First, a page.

Court of Appeals of Texas, Eighth District, El Paso
MARIA G. GUILLEN-CHAVEZ, Appellant,
READYONE INDUSTRIES, INC., Appellee.
from the 327th District Court of El Paso County, Texas (TC#
McClure, C.J., Rodriguez, and Palafox, JJ.
T. RODRIGUEZ, JUSTICE
appeal, Maria Guillen-Chavez asserts that the trial court
erred by entering a judgment confirming an arbitrator's
award where the arbitrator was allegedly not selected
pursuant to the terms of a purported agreement between her
and her employer, ReadyOne Industries. Specifically,
Guillen-Chavez maintains that counsel for ReadyOne consented
on the record at a hearing to using a local El Paso County
arbitrator to resolve a non-subscriber negligence dispute,
thereby creating a Rule 11 agreement on the issue. However,
the trial court eventually appointed an out-of-town
arbitrator after the parties could not agree on a mutually
acceptable local arbitrator.
asks this Court to vacate the arbitrator's award and
remand to the trial court with instructions to appoint a
local arbitrator. We will grant this requested relief.
not the Court's first time wading into this now more than
nearly seven-year-long arbitration fight. At this stage of
litigation, the parties essentially agree that a motion to
compel arbitration exists; the dispute now is over who can
arbitrate this claim.
of background, ReadyOne contends that Guillen-Chavez signed
an agreement to arbitrate claims against the company. The
ReadyOne arbitration agreement has an English language
version and a Spanish language version. Guillen-Chavez
allegedly signed the Spanish version. The arbitrator identity
issue in this case arises because there is a discrepancy
between the English and Spanish language versions of the
arbitration agreement. The English version referred
arbitration to Judicial Workplace Arbitration, Inc., whereas
the Spanish version that bears Guillen-Chavez's purported
signature stated that arbitration would be handled by the
non-existent firm Judicial Workforce Arbitration, Inc.
May 10, 2013, hearing, the trial court stated that it would
grant the motion to compel arbitration, and ReadyOne stated
it would submit a proposed order naming "JWA" as
the arbitrator. Guillen-Chavez refused to approve the
proposed order as to substance and form, leading ReadyOne to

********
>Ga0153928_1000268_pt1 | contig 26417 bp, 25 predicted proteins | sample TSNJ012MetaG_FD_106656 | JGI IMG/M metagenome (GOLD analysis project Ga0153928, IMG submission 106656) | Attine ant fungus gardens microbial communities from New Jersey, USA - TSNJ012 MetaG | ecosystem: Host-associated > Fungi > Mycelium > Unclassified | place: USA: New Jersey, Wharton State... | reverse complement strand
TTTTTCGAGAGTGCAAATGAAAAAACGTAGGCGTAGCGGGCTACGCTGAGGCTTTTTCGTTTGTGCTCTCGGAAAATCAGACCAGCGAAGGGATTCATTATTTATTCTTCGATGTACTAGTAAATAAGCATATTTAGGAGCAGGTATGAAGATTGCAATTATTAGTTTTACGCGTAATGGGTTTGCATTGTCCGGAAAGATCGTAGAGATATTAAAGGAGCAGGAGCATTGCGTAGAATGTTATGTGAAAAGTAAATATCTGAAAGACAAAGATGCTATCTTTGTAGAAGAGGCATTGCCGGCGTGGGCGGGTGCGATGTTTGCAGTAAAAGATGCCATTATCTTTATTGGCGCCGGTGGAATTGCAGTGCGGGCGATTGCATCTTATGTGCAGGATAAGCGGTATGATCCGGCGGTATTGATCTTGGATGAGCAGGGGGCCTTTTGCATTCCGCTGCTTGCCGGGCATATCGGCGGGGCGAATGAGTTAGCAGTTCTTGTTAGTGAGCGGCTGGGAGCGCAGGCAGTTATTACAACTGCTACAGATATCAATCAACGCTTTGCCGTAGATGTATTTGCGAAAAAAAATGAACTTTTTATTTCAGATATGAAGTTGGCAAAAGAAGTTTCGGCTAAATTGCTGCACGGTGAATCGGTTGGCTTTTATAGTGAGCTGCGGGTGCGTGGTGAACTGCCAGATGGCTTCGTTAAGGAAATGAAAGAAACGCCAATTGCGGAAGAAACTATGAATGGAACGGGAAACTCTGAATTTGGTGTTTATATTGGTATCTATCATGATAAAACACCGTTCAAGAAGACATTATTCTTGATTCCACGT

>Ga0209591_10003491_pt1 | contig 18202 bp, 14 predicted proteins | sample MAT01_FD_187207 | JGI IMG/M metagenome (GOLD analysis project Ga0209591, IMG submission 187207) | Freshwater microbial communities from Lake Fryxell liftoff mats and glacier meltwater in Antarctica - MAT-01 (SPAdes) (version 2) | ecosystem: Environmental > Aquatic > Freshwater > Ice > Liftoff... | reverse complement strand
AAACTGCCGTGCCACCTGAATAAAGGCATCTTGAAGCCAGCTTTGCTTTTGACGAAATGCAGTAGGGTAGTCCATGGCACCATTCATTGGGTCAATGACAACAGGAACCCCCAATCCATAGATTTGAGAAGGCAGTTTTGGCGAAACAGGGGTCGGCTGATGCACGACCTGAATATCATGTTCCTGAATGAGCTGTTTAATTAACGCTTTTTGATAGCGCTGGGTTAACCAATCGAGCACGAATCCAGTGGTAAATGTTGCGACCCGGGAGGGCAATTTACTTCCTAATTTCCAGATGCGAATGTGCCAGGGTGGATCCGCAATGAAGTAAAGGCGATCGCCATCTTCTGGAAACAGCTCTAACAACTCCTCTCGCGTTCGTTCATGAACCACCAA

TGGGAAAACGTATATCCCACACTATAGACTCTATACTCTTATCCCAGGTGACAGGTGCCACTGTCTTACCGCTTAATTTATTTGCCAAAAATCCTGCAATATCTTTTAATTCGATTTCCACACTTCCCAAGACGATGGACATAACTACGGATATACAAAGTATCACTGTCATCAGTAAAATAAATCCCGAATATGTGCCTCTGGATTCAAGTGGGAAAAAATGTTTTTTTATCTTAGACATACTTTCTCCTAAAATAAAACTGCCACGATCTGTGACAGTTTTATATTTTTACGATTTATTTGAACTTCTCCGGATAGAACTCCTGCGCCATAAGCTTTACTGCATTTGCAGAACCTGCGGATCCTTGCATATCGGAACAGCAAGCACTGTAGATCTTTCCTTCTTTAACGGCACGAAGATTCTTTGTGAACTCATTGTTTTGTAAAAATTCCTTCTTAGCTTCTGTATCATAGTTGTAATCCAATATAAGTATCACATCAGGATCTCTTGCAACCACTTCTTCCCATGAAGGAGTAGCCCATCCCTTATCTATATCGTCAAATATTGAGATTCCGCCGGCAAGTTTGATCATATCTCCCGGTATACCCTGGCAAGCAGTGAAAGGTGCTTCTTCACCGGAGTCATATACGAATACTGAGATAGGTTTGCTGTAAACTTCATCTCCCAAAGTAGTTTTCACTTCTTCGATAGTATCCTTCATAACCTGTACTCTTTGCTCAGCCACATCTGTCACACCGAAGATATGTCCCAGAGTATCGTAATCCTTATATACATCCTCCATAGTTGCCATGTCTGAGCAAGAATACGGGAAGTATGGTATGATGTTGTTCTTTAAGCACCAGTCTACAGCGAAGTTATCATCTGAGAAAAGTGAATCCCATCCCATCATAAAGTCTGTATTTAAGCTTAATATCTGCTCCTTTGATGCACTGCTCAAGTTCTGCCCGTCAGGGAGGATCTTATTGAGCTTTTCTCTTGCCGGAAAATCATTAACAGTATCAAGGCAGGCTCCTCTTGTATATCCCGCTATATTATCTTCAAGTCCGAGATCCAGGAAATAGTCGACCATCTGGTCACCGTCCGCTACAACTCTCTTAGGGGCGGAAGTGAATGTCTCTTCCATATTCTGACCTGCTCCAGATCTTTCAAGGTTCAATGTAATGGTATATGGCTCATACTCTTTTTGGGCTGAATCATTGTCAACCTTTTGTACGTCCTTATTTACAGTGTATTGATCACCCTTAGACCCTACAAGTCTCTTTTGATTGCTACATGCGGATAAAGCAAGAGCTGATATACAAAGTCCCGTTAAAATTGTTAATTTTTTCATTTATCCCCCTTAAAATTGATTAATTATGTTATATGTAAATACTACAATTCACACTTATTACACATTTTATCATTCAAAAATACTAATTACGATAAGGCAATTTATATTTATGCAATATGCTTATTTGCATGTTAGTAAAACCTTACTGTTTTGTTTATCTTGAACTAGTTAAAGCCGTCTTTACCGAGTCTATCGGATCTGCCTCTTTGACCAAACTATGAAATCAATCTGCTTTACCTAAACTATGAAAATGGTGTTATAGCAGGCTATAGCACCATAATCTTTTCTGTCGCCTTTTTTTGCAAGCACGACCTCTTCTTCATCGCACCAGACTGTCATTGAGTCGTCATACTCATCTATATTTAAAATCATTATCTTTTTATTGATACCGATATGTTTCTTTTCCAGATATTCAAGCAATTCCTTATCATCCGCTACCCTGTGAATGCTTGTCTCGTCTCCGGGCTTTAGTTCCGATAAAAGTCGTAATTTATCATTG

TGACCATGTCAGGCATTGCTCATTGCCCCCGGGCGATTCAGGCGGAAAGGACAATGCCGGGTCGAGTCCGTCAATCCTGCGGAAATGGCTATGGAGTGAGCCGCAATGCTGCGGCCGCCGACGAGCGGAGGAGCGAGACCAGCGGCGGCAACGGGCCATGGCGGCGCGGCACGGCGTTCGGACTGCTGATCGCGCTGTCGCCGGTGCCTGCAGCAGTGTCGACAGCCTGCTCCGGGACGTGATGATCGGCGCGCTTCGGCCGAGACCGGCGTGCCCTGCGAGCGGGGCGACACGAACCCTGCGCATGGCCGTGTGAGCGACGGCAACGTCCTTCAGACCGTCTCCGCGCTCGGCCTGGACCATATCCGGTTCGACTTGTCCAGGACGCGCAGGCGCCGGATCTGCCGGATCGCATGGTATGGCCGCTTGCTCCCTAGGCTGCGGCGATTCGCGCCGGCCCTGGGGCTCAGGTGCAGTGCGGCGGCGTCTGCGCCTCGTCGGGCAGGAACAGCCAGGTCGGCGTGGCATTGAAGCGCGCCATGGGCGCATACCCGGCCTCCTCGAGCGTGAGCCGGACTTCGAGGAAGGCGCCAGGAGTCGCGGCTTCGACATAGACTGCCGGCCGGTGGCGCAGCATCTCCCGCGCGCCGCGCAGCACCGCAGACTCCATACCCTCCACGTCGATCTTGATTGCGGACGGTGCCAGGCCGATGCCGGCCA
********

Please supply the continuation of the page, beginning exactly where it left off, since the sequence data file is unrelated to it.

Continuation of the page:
file a motion for entry of order. At the entry of order
hearing, Guillen-Chavez contended that the Spanish language
arbitration agreement required arbitration before an entity
that did not exist, and she argued that entering an order
naming an out-of-town arbitrator would be unjust. The
following colloquy ensued in open court, with the portions
that Guillen-Chavez maintains show a mutual agreement
vis-à-vis arbitrator selection bolded and italicized:
MR. ACOSTA: This Court has held us to what the actual
language of the agreement says. Judicial Workforce
Arbitrators, Inc. it doesn't exist. So we've agreed
to arbitrate [with] an entity that doesn't exist.
So as far as any fairness or equitable concerns that we have,
I don't think they can force us to arbitrate a place out
of town that we don't feel we ever agreed to. And they
don't even have the correct entity on the order. What we
propose, Judge, and I think what was allowed under the rules
is the Court uses discretion and appoints an arbitrator
locally here in town who will if the Court is compelling us
to arbitrate that we both can agree to. I don't think
it's fair that we should be allowed to arbitrate from out
of town firm that we never agreed to. The Defense is trying
to shove down our throat and put it on [the] order. We've
never even heard or seen this thing before. So we'd ask
the Court to exercise its discretion in appointing a local
arbitrator to do the arbitration if that's what the Court
is seeking us to do.
THE COURT: Mr. Hughes.
MR. HUGHES: Yeah, I would suspect that maybe this entity
changed it's name. I'm not for sure. Your Honor,
we would agree to go with a local arbitrator. And I say
this with reluctance because we had another case where we
went before a local arbitrator, finished the arbitration and
then we had trouble getting the agreement or the
arbitrator's award enforce[d] because the local
arbitrator had disclosed every case they had done with the
different firms even though the Scherr Legate Firm was
involved in some of those other cases. So we've always
been a little reluctant. Reluctantly in two respects because
we like using local arbitrators. We like keeping things in
On the other hand, if there's going to be something
that's going to -- we go through arbitration and suddenly
it doesn't stick, we don't like to leave that sitting
around. But in this case we will agree on both of those
to use [a] local entity if we can agree to you know say to a
local arbitration if that's okay with you guys.
MR. ISAAC: That's fine, Judge. I mean I guess the
process to them there's a proposal of different
arbitrators name. If we can't agree, the Court appoint[s]
one based off our selection.
THE COURT: How many arbitrators do we have, two?
MR. HUGHES: Yeah, there's -- yeah, there's three
or four I guess. It's pretty straight forward, yes, Your
THE COURT: Okay. And how many speak Spanish? One probably.